P066 Real-World Experience of Ustekinumab in Crohn's Disease Patients With Prior Anti-TNF Therapy at a Tertiary Care Hospital

Author Department

Internal Medicine; Gastroenterology; Medicine

Document Type

Article, Peer-reviewed

Publication Date



Background: Ustekinumab (UST) is a monoclonal antibody against the p40 subunit of IL-12/23. It is approved for the treatment of moderate to severe Crohn's disease (CD) and Ulcerative Colitis. We performed a retrospective study to demonstrate the efficacy and outcomes of UST in CD patients who received prior anti-TNF therapies.

Methods: We collected a list of all patients who received UST until May 2021. In addition, the list was screened for patients who were on anti-TNFs for treatment of CD in the past. Data was collected for patient demographics, disease characteristics, comorbidities, disease phenotype, age of initiation of UST, prior biologic therapy, time since last biologic therapy, concomitant use of steroids or immunomodulator, inflammatory markers, induction of remission, deep remission. Chi-square tests were used for statistical analysis.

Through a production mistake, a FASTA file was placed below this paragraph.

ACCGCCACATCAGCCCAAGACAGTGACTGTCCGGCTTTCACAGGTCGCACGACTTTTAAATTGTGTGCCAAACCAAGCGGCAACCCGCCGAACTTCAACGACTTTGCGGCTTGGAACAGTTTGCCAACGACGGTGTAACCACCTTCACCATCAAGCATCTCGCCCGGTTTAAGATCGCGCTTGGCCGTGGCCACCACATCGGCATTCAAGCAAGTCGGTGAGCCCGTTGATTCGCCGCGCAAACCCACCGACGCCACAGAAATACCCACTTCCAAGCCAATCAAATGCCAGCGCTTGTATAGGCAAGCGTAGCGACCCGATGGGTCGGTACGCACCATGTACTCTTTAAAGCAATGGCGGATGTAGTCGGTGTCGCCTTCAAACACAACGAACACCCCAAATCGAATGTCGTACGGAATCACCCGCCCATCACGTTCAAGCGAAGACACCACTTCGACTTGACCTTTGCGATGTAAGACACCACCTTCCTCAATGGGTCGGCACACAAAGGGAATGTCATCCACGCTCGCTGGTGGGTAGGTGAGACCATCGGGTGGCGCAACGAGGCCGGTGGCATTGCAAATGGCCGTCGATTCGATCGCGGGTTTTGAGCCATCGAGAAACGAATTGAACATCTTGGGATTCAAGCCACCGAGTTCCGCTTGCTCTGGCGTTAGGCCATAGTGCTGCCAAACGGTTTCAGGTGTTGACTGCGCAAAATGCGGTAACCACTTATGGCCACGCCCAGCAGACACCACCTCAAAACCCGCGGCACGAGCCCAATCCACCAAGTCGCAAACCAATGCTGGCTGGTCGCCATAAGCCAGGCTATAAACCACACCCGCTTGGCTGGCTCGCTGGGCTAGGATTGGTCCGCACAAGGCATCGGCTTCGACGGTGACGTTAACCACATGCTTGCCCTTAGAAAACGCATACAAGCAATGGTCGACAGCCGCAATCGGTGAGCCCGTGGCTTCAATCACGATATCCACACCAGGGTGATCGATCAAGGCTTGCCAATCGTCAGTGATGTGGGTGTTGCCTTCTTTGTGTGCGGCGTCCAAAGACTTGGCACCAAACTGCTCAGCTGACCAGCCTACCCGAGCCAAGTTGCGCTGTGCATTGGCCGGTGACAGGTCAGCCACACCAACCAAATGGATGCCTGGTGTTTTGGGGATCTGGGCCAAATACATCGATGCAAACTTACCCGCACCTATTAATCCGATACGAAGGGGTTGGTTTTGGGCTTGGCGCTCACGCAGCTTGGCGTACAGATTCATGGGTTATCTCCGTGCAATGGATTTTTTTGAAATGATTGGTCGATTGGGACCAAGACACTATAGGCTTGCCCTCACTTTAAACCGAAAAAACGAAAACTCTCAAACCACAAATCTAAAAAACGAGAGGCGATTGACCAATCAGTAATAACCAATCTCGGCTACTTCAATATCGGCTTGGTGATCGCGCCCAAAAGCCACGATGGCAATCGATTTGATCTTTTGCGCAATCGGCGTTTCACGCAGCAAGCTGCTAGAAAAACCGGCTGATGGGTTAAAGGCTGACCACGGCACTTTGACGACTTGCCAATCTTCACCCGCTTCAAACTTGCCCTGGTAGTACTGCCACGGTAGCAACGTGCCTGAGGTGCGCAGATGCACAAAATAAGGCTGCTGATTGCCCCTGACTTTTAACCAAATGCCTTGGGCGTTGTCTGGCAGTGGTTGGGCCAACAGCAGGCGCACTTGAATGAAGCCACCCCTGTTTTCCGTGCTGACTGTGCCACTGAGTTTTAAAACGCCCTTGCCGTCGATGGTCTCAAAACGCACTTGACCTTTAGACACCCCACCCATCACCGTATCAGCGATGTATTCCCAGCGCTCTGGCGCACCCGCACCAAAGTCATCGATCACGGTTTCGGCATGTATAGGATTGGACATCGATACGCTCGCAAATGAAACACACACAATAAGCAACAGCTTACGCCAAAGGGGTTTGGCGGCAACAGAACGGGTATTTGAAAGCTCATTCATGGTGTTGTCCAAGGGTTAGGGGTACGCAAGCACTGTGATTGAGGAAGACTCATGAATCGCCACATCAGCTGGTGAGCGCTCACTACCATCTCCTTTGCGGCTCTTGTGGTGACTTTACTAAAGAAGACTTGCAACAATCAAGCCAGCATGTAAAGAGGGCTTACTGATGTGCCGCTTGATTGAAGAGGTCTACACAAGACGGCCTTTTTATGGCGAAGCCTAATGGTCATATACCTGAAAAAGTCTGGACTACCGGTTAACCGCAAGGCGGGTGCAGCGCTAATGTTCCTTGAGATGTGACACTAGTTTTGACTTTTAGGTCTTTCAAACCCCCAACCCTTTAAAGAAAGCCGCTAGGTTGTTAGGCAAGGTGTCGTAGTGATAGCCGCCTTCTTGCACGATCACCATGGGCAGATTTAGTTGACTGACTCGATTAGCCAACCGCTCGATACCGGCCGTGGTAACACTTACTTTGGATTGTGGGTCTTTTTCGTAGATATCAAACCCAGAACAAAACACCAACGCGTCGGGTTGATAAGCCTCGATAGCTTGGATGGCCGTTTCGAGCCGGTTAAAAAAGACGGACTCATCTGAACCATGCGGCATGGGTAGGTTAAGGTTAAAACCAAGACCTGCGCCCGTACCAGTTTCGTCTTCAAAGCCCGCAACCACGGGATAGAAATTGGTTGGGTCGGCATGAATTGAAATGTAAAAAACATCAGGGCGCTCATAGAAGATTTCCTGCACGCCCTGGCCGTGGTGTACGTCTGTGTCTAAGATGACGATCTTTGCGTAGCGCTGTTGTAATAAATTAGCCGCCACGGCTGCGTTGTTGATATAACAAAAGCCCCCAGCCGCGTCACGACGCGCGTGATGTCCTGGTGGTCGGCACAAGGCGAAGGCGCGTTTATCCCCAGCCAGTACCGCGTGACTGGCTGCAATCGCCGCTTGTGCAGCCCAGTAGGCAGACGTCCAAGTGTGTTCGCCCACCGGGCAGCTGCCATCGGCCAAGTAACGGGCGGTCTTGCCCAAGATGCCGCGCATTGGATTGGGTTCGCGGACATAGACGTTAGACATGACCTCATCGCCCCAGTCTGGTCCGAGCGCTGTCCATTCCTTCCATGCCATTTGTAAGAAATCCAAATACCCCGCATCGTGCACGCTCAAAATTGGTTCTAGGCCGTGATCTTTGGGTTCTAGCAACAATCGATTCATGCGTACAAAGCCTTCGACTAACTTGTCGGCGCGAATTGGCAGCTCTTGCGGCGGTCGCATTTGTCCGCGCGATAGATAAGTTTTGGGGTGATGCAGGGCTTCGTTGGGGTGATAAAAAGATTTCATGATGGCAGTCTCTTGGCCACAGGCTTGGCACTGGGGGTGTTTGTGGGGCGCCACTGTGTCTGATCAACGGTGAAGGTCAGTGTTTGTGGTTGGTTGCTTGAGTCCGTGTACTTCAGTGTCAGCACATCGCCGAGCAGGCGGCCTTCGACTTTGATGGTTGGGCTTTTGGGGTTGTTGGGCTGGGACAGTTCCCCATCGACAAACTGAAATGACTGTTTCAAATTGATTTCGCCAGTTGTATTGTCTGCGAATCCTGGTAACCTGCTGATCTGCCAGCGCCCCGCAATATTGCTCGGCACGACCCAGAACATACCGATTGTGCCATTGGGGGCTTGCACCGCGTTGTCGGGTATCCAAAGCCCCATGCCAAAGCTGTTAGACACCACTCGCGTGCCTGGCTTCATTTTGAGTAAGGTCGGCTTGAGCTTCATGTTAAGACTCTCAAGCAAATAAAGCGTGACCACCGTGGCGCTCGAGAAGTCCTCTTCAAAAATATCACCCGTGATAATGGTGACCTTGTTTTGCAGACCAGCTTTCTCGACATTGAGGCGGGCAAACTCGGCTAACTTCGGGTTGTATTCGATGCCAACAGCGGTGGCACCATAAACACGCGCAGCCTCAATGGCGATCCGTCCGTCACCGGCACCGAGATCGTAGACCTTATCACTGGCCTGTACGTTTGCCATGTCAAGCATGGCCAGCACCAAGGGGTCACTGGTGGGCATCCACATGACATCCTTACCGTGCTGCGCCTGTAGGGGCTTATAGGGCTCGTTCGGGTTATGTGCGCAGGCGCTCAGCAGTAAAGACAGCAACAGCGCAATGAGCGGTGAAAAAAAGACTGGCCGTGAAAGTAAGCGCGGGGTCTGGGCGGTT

Results: We identified 34 patients (59% females) with CD on UST who failed at least one anti-TNFs before induction with UST. Clinical remission was documented in 70.5% of patients. 29 percent of patients who achieved clinical remission were on concomitant steroids or immunomodulators at the time of induction of remission along with UST. Fifty percent of patients had a fistulizing disease, of which 70% achieved clinical remission with UST. C-reactive protein (CRP) was reported in 70 percent of patients. Mean CRP prior to initiation of UST was 2.4. CRP trended down to 1.98 (p = 0.079, 95% CI: -0.064-1.08). Eighteen percent of patients had fecal calprotectin reported. Mean fecal calprotectin before initiation of UST was 386, and it trended down 175 while on UST (p = 0.148, 95% CI: -106.25-528.46).

Conclusion: Our study demonstrates that remission rates in CD patients who have failed prior anti-TNF therapy are high, including for patients with perianal disease. In patients with fistulizing CD, we suggest using UST for higher rates of remission after induction. We also found that for fecal calprotectin, although an excellent surrogate of colon inflammation, compliance amongst patients remains low.